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You’ve picked your top colleges, you’ve applied, and now acceptance letters are slowly making their way to your mailboxes. So what do you do now? You make the college visits. I know that traditionally, people visit colleges before they apply to see if they even want to, but I believe that even after you’ve received your acceptance letter it’s best to visit again. Why is visiting your colleges again a good idea?

Most colleges offer better visiting packages to accepted students, giving them chances to tour more parts of the school, meet with admissions officers, and other awesome, fun events to connect with other students that have been accepted and are seriously considering the school. It would only be in your best interest to take advantage of these trips.

For an example, I’ll be using my own recent visit to my college. My college offers accepted students a chance to visit the school for a weekend for a flat rate that, for me, covered the cost of flying, staying in a hotel, and meals. So this weekend I flew out to visit my school, and right when I got there I was welcomed by the event coordinators and was situated into my room and fed dinner.

By the next morning I already had the chance to network with various other students who were there as well and made some awesome new friends. We got the afternoon to ourselves to explore the city, which was great as it gave me a chance to see what kind of place I was going to be living in for my next four years. And then right when I got back, I was able to meet some more students who had arrived later and then we had a dinner. Since my school is a Culinary school, we had a fabulous dinner in which we got to sit and chat with teachers and senior students at the school to learn more about the programs we were interested in. I ended up learning a lot about the school and the programs through the teacher’s and student’s eyes, which I thought was nice instead of just hearing generic facts about the school from an admissions officer.

The next day we got to tour the campus. And we didn’t just walk around buildings and learn about their history, we actually got to sit inside classes, see presentations, talk with students inside their classrooms, and speak with the teaching chefs. We got to taste everything the students made and got a look of what we would be doing as students there. They actually showed us the “behind the scenes” of classes, not just the glamorous side. They then showed us dorm rooms, and not just the best dorms on campus that were clean and spacious to impress parents. They actually showed us a room current students were living in, and we got to talk to them about how it was living there. They even took the time to show us the other living halls at our own request. Afterwards, they had booths for specific things on campus, so we got to walk around and have specific questions answered by specialists. And what I loved the most is that despite there being a lot of students, everyone I talked to managed to learn my name and greeted me warmly if they saw me later. Also, if I had a question they couldn’t answer, they wrote down their contact information and then other people I should try contacting to get my questions answered.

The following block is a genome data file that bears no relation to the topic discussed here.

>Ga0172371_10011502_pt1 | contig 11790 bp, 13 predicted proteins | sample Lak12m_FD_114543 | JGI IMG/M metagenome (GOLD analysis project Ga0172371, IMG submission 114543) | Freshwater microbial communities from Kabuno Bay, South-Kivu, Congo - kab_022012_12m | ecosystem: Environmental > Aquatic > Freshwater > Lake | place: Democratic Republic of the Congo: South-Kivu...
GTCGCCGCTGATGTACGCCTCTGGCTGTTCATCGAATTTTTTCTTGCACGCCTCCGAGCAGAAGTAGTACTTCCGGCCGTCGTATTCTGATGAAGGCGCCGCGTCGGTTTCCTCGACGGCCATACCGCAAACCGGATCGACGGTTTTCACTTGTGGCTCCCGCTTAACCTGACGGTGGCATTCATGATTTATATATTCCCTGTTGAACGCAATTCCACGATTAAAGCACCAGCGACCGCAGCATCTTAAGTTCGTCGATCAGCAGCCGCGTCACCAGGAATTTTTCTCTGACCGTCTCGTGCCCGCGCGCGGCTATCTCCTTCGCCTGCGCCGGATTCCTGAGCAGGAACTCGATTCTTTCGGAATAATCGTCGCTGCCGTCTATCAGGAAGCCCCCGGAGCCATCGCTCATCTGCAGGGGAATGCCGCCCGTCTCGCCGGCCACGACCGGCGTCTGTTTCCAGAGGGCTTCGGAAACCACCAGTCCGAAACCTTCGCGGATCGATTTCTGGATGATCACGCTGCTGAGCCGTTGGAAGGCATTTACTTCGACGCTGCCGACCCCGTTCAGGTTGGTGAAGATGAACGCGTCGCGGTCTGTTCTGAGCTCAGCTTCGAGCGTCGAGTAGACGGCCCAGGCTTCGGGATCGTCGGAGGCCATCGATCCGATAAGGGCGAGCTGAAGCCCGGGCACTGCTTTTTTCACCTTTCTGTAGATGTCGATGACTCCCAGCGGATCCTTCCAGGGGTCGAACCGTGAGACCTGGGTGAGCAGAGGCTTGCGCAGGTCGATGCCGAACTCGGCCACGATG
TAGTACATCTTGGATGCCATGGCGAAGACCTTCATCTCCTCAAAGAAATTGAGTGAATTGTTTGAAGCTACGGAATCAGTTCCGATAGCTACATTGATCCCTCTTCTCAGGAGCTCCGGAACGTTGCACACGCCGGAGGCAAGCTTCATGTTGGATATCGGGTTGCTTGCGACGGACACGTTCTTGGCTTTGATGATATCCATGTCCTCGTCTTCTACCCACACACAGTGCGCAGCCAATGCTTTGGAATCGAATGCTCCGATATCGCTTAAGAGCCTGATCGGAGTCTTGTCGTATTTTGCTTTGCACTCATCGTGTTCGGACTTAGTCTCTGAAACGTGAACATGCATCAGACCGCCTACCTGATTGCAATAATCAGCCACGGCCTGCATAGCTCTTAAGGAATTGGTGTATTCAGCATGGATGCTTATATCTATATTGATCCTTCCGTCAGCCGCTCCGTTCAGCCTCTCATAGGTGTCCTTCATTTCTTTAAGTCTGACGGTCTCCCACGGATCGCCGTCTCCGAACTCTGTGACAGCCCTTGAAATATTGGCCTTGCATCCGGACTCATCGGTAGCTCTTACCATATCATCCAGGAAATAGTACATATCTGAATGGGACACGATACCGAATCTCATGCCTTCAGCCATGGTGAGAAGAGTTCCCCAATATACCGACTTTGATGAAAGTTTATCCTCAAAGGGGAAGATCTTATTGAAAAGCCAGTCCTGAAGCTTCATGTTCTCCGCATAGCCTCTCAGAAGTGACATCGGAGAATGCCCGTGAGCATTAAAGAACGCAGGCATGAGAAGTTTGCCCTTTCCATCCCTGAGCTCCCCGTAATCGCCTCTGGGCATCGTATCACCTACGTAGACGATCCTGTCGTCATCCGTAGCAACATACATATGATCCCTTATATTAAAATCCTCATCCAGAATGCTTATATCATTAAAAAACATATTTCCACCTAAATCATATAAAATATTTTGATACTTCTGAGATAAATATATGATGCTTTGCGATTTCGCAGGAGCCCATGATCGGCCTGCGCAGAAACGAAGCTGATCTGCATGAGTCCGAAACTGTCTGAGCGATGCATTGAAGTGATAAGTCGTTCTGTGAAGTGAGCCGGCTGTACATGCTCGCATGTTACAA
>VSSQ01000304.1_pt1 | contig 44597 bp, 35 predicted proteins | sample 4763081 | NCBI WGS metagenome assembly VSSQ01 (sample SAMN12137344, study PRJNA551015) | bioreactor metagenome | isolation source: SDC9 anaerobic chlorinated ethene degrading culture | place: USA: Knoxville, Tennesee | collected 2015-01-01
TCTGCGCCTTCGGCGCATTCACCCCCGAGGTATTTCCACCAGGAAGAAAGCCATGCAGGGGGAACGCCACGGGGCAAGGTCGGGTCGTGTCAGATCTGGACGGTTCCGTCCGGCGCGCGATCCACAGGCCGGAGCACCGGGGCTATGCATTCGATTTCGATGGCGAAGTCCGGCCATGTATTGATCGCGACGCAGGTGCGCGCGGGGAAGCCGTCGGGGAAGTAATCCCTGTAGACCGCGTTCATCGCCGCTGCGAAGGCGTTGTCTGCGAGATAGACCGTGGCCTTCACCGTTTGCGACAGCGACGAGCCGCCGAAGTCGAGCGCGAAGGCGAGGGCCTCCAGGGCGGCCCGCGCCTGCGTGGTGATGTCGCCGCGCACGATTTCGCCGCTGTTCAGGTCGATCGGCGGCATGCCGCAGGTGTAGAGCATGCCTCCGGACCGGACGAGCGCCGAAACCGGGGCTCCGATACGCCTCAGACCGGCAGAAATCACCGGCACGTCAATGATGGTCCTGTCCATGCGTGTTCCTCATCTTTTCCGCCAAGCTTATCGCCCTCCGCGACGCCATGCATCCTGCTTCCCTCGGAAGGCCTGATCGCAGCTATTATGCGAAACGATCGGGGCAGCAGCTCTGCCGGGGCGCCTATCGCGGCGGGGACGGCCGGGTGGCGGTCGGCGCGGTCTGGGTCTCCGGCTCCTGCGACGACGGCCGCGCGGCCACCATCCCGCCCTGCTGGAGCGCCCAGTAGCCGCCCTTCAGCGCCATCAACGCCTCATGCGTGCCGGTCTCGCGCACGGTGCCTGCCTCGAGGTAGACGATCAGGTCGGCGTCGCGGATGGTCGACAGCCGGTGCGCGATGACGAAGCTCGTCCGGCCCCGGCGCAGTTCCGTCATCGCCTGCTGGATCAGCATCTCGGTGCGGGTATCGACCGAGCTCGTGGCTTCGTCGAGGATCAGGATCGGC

On the last day, they had a scholarship recognition ceremony for all the students who received a scholarship from the school. We got to meet the heads of each department, and instead of receiving a piece of paper in the mail, they actually handed us official portfolio-type covers with the papers in there. It was an awesome thing to do for incoming students, even though some students hadn’t fully committed to the school yet. And it made me think, if this is how they treat you when you’re not even officially a student yet, how much better is it when you are?

Now you might be confused on what I’m trying to say and wondering if I’m just bragging about how awesome my school is, but basically what I want you to take away from my story is that this is how your school should treat you. They shouldn’t just try to sell the school to your parents on how impressive it is, but they should also sell it to you, the student. Because this is the place you will growing for the next four years, so it better be a place you will love and enjoy. And if your school can’t make you imagine yourself actually being there, then it might not be the best school for you.

Because after attending this tour of my school, the other tours I went to at other schools seemed so lackluster, and I realized that I could have settled on a school I would’ve been unhappy at, had I not given this school another look. This school made me feel so at home on my tour, and that is what you should feel like on your next college tour. And definitely don’t just visit the one school you have set your heart on because it sounds like the best. You won’t realize just how much better you feel at another school if you don’t take the chance to actually see it.

So go out there, tour all your colleges once again, and ask yourself these questions: Which school made you feel the best to be at? Which school actually showed that not only would you work hard being there, but they would also do their best to make you feel welcome? Which school was the most honest with you on how your work ethic should be? And lastly, which school did you feel you fit in with everyone else? Because when you’re surrounded by other people who share the same passions, it will only motivate you more. And if you have positive answers for all those questions, then that school definitely is the one for you.

What do you think about visiting your colleges?

Photo courtesy of boliyou (I {heart} Rhody) via Flickr (CC BY-SA 2.0).